The New York Times
Colleen Carroll Campbell is a columnist for The St. Louis Post-Dispatch, a former presidential speechwriter and the author of “My Sisters the Saints: A Spiritual Memoir,” which will be published in October.
June 12, 2012
Catholic religious sisters as a group are rightly revered for their faith and good works. If the Vatican were bullying them, or criticizing their organizations without cause, such moves would and should backfire.
But that’s not what’s going on. Contrary to the prevailing news media narrative about do-gooder nuns persecuted by mean old grumps in Rome, the Vatican’s recent moves to discipline dissident religious sisters are not groundless reprimands or patriarchal power grabs. Nor are they intended to paint all American religious sisters with the same broad brush.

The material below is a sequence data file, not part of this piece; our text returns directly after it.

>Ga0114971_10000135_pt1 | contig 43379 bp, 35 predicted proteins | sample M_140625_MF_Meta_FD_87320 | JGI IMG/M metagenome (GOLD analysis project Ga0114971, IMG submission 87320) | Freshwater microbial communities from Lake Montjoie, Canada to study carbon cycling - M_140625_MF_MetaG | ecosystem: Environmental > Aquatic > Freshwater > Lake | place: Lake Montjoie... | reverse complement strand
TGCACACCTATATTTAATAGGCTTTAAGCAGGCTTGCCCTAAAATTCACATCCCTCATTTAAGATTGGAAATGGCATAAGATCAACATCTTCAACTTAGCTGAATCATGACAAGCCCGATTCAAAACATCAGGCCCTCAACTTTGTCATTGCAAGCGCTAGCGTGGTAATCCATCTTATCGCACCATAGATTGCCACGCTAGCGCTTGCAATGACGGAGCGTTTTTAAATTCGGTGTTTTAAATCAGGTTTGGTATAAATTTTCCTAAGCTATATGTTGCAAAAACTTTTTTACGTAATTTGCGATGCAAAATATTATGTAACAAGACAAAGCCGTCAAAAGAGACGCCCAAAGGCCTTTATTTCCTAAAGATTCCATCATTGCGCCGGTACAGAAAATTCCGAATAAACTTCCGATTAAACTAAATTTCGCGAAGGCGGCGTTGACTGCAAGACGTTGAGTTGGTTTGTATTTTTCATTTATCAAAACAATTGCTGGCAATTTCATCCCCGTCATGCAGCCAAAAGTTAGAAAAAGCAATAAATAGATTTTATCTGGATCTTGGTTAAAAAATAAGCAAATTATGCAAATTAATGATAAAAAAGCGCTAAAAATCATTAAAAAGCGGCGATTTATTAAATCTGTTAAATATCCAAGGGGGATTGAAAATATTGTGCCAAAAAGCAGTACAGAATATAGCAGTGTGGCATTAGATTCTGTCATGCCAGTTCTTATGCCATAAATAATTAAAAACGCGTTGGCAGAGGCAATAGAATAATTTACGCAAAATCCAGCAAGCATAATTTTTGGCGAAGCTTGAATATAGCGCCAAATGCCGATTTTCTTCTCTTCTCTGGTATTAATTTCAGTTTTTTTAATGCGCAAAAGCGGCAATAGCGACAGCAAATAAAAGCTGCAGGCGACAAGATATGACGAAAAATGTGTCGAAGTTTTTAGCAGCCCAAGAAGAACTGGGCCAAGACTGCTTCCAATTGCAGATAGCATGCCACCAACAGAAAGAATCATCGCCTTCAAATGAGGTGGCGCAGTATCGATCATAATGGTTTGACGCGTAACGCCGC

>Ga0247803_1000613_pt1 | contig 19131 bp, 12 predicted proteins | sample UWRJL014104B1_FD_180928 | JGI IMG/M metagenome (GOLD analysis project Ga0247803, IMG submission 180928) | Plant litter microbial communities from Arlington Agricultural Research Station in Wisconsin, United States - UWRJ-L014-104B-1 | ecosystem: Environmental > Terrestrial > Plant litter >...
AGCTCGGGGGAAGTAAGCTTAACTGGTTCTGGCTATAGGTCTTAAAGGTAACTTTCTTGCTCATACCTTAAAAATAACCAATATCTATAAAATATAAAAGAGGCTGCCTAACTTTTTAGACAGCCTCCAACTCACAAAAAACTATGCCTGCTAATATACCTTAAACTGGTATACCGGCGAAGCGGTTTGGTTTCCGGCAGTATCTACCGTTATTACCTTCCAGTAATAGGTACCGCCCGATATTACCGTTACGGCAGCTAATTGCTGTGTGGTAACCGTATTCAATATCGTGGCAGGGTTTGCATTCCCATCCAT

Both the Vatican’s proposed reform of the Leadership Conference of Women Religious and its rebuke of a controversial book written by the theologian Sister Margaret Farley are targeted critiques intended to fulfill one of the Catholic hierarchy’s most vital functions: defense of the deposit of faith. That defense necessarily entails public clarification about what does and does not constitute authentic Catholic teaching.